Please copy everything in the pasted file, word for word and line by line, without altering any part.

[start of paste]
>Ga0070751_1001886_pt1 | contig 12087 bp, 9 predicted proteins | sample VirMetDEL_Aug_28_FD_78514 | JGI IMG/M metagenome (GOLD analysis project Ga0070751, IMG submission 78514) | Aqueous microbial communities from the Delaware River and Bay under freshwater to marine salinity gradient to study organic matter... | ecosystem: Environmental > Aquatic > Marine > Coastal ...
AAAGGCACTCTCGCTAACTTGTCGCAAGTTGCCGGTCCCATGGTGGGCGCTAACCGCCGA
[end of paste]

>Ga0070751_1001886_pt1 | contig 12087 bp, 9 predicted proteins | sample VirMetDEL_Aug_28_FD_78514 | JGI IMG/M metagenome (GOLD analysis project Ga0070751, IMG submission 78514) | Aqueous microbial communities from the Delaware River and Bay under freshwater to marine salinity gradient to study organic matter... | ecosystem: Environmental > Aquatic > Marine > Coastal ...
AAAGGCACTCTCGCTAACTTGTCGCAAGTTGCCGGTCCCATGGTGGGCGCTAACCGCCGA